Dozens of UC Merced students took their oaths as members of the College Corps recently. The program, which provides stipends to students in exchange for working with community partners, is in its second year.
The second cohort of UC Merced's College Corps was sworn in Sunday, Aug. 28.
It's more than just a way to help these students pay for college, explained Assistant Vice Chancellor for Student Engagement Brian O'Bruba, who administered the oath. It's an opportunity to develop a service mindset that will last a lifetime.
"They are not just going to school here," he said. "With this program, they become true partners in our community. It's a hallmark of the UC Merced experience."
The initiative was rolled out last year at 45 campuses, including UC Merced, through a competitive grant process. Its goals, according to the website, are threefold: to create a generation of civic-minded leaders with the ability to bridge divides and solve problems, to help low-income students graduate college on time and with less debt, and to address societal challenges and help build more equitable communities across California.
This year's UC Merced cohort is larger than last year's, said Vernette Doty, director of the campus's Community Engagement Center.
"We will have 120 members," she said (101 were on hand for the swearing-in ceremony). That's up from last year's 97. They will be working with 25 community partners that include the Boys and Girls Club of Merced County, the city of Atwater's Recreation and Community Events department, the Fossil Discovery Center of Madera County, the Merced City School District, Restorative Justice and programs at UC Merced including CalTeach and Sustainability.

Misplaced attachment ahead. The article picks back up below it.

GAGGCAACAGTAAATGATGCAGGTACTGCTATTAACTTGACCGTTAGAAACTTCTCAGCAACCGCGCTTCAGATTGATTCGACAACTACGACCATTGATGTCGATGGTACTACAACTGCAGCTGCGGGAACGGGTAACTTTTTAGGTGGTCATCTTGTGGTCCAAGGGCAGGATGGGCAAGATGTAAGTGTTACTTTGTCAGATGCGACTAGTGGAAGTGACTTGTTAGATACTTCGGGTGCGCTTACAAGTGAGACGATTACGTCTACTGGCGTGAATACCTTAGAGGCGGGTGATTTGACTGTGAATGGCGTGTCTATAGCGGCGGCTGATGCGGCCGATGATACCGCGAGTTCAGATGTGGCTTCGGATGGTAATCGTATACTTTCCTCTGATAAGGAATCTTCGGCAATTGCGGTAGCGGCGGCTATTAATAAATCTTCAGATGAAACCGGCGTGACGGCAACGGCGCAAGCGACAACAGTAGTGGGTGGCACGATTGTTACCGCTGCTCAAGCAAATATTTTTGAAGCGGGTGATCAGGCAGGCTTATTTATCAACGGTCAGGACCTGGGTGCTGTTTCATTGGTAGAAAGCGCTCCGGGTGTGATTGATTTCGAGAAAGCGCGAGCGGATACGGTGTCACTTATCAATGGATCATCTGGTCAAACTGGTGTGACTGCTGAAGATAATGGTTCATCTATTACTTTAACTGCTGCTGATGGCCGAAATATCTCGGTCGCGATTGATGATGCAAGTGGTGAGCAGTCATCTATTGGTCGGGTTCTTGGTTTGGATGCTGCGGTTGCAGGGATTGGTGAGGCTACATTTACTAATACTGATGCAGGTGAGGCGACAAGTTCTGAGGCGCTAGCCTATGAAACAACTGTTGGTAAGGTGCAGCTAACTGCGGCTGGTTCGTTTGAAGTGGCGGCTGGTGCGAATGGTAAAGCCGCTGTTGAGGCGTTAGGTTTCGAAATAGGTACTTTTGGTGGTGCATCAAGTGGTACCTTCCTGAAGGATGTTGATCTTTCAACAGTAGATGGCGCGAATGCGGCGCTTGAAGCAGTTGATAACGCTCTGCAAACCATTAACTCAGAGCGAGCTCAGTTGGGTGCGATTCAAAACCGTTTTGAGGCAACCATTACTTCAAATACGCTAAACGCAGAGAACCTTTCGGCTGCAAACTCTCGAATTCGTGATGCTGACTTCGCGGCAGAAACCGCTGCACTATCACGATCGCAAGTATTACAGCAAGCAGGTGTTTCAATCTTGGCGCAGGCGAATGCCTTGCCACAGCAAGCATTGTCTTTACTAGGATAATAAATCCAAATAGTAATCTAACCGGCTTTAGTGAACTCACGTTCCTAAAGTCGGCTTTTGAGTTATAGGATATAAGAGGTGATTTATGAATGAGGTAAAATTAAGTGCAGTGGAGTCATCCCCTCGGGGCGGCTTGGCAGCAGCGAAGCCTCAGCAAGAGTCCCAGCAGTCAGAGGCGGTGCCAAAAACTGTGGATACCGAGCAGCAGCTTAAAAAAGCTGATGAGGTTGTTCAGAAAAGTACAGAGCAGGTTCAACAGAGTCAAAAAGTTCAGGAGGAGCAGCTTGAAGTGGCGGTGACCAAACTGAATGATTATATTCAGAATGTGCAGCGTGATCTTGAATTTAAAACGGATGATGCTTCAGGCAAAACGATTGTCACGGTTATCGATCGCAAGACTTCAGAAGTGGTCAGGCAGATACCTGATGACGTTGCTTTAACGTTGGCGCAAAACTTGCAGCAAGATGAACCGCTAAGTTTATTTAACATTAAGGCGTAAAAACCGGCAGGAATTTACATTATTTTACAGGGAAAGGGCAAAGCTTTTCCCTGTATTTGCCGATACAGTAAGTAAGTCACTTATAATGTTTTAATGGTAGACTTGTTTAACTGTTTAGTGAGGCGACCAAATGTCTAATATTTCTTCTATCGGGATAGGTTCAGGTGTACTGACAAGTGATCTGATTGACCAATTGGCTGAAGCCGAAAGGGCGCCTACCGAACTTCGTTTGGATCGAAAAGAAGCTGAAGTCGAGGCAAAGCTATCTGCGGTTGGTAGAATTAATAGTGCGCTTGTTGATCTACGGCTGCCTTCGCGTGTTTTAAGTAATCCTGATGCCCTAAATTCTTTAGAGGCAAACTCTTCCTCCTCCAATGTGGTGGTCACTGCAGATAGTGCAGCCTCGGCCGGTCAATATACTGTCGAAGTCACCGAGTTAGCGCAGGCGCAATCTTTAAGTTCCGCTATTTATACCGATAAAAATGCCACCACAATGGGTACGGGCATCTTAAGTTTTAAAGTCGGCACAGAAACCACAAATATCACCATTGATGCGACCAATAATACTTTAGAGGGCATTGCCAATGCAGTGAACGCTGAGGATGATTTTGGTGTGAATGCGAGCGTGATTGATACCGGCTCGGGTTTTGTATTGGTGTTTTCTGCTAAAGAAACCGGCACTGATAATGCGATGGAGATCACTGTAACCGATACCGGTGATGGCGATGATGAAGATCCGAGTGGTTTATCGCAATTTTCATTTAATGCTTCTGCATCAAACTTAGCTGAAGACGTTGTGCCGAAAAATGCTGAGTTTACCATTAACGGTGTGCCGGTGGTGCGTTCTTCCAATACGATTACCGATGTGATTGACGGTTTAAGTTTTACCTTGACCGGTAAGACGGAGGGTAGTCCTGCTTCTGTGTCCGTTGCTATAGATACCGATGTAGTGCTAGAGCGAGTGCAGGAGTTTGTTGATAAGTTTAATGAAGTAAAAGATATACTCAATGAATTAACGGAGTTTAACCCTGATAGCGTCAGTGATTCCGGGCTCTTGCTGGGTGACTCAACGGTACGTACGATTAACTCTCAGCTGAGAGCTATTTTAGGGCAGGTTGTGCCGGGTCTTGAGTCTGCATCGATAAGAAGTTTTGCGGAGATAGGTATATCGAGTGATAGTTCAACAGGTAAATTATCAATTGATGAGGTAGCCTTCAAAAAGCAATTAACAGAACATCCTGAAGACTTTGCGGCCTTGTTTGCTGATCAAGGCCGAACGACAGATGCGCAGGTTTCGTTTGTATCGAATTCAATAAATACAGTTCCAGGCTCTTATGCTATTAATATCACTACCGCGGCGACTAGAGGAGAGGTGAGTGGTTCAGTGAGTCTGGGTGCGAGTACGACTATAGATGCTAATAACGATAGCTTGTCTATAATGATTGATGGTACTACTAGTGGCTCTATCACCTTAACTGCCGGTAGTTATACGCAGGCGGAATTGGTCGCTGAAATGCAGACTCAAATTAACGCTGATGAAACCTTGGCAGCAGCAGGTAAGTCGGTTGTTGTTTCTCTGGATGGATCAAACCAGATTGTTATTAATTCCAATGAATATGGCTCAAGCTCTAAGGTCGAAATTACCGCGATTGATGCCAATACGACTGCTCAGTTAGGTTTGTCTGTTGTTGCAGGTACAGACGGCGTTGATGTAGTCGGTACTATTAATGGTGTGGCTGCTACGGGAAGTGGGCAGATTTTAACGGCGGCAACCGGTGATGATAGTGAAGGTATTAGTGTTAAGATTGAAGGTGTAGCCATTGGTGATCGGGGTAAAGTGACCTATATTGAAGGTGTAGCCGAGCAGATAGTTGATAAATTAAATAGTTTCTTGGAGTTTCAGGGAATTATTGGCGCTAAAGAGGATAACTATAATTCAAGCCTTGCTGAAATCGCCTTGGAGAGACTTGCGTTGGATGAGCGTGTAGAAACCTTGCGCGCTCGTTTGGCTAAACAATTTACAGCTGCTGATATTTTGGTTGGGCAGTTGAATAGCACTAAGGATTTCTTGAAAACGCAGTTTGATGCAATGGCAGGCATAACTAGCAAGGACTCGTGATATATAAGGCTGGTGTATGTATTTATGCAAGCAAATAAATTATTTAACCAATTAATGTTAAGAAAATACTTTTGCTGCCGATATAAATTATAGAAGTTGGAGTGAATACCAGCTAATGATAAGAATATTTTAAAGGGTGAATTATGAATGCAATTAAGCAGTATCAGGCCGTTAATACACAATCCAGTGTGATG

Students spent the weekend ahead of the swearing-in ceremony getting to know one another and becoming familiar with the program. One activity they took part in was called "preflection," in which students wrote on posters what they think they will get from the program. At the conclusion of the academic year, O'Bruba said, the cohort will look back and see how accurate their predictions were.
According to the entries, the students are looking forward to meeting new people, networking, learning time-management skills and being of service to the community. They also expressed concerns about balancing busy schedules, completing the 450 hours of required volunteering and figuring out how to fill out their timesheets.
But, the students said, they are looking forward to seeing "the impact on the people we help."
Just before members took their oath, the new cohort was welcomed by Gov. Gavin Newsom in a recorded video.
"I can't wait to see the amazing work each and every one of you will accomplish," Newsom said.
First-year student Jaylin Doxey of Los Angeles said she is looking forward to the opportunities provided through College Corps.
"It's a great way to get involved in the community," Doxey said. "And I like that if you can't make it to one of the volunteer sessions with your assigned partner, there are opportunities to make up the time in other ways."
More information on the College Corps program is available on the Community Engagement Center website .